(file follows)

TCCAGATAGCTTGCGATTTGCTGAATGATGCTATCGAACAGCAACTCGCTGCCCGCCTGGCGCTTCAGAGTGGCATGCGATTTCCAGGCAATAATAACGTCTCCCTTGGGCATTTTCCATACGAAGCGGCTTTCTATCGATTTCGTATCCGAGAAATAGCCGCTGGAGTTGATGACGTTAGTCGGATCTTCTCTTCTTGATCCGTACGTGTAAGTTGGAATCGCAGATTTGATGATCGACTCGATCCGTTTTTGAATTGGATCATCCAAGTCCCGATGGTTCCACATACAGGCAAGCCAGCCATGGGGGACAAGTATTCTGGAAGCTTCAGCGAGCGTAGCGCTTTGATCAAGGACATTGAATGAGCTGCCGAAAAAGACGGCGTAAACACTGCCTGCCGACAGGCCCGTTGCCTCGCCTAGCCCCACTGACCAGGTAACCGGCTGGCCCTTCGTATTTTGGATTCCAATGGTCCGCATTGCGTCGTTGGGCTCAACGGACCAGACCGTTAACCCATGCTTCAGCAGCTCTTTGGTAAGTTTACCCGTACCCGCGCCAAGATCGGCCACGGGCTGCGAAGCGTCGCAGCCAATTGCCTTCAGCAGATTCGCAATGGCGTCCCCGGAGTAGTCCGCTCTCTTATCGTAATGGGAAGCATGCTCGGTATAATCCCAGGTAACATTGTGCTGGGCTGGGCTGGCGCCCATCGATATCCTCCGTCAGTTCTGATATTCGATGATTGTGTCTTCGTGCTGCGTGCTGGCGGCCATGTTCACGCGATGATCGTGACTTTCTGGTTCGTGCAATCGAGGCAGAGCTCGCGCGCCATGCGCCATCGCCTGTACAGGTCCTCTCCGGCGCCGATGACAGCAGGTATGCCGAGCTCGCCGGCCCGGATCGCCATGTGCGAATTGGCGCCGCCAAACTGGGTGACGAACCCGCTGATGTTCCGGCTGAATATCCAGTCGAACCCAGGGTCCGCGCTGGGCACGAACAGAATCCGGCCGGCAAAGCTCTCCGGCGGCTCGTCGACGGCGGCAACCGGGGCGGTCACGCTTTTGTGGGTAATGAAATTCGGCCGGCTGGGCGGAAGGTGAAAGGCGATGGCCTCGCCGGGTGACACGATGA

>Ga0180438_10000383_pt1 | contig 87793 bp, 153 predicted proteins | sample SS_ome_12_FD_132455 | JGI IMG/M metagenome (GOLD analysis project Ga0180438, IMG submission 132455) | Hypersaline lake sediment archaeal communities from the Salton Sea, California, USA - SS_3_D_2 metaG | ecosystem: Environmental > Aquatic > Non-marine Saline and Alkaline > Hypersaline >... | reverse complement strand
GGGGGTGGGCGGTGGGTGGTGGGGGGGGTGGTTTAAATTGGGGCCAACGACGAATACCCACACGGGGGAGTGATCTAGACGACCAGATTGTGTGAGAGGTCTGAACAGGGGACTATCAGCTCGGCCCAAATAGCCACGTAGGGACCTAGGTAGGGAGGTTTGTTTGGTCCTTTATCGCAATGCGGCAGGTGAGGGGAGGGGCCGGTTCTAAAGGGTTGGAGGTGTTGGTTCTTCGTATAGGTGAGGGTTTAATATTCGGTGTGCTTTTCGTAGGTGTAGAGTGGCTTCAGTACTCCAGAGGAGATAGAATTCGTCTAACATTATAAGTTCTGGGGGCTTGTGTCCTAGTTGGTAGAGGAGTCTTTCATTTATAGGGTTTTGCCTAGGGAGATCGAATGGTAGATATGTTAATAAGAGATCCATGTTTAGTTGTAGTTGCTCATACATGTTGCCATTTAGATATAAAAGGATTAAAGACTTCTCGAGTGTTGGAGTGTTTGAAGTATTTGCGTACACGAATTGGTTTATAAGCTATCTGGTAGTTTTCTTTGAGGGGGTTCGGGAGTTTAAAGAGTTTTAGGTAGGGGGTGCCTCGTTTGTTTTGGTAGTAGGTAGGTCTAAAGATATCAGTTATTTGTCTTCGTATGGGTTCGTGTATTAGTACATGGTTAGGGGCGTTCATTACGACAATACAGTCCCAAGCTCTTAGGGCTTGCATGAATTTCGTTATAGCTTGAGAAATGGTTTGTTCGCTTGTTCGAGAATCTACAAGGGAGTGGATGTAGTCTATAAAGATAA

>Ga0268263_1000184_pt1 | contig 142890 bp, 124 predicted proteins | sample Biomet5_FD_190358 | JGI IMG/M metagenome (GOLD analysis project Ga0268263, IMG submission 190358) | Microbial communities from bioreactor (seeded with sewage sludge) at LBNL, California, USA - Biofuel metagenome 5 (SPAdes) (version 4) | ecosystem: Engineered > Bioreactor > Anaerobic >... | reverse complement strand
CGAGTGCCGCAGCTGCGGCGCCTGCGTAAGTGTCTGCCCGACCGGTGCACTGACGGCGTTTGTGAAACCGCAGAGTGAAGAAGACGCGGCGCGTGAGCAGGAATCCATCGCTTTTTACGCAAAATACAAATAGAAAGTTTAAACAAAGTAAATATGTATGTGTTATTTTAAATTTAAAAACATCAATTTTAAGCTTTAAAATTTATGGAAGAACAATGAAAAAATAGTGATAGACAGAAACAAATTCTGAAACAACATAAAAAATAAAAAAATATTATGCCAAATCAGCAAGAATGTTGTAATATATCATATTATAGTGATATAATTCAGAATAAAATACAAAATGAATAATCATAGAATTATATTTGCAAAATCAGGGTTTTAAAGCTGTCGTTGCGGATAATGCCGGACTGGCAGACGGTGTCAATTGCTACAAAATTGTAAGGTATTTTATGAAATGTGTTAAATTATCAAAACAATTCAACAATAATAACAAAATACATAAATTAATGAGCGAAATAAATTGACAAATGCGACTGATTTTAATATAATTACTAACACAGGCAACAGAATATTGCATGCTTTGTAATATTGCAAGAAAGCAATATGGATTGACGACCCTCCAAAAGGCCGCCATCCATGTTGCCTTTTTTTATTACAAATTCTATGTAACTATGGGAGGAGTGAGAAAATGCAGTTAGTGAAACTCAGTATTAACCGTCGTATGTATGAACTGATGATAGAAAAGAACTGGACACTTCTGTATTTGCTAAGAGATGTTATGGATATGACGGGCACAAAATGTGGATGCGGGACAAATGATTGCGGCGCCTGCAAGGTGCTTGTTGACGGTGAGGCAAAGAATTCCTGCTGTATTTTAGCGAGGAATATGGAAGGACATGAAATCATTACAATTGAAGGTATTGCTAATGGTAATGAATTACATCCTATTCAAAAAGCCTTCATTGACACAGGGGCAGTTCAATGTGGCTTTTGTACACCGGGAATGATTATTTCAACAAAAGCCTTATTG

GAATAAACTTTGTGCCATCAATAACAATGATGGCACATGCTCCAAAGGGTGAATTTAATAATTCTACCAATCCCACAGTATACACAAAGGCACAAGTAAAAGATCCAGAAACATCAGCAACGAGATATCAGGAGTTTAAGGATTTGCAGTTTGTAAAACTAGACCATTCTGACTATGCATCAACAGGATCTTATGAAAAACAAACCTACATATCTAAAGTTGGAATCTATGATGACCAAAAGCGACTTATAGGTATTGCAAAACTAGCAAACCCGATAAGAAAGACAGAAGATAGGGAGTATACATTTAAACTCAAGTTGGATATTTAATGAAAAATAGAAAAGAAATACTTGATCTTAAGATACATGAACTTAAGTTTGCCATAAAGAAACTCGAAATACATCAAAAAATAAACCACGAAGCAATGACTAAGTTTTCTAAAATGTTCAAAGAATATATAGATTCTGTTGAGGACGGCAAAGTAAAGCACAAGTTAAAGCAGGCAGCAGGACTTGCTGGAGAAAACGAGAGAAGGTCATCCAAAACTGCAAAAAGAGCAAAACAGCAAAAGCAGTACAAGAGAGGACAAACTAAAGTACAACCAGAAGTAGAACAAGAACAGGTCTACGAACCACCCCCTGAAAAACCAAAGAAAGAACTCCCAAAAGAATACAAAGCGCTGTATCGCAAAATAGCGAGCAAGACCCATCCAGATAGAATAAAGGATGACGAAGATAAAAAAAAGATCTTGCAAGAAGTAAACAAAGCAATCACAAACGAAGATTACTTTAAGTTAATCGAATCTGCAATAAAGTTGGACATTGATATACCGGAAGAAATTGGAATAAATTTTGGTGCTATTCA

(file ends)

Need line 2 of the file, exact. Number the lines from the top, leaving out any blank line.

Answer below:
>Ga0180438_10000383_pt1 | contig 87793 bp, 153 predicted proteins | sample SS_ome_12_FD_132455 | JGI IMG/M metagenome (GOLD analysis project Ga0180438, IMG submission 132455) | Hypersaline lake sediment archaeal communities from the Salton Sea, California, USA - SS_3_D_2 metaG | ecosystem: Environmental > Aquatic > Non-marine Saline and Alkaline > Hypersaline >... | reverse complement strand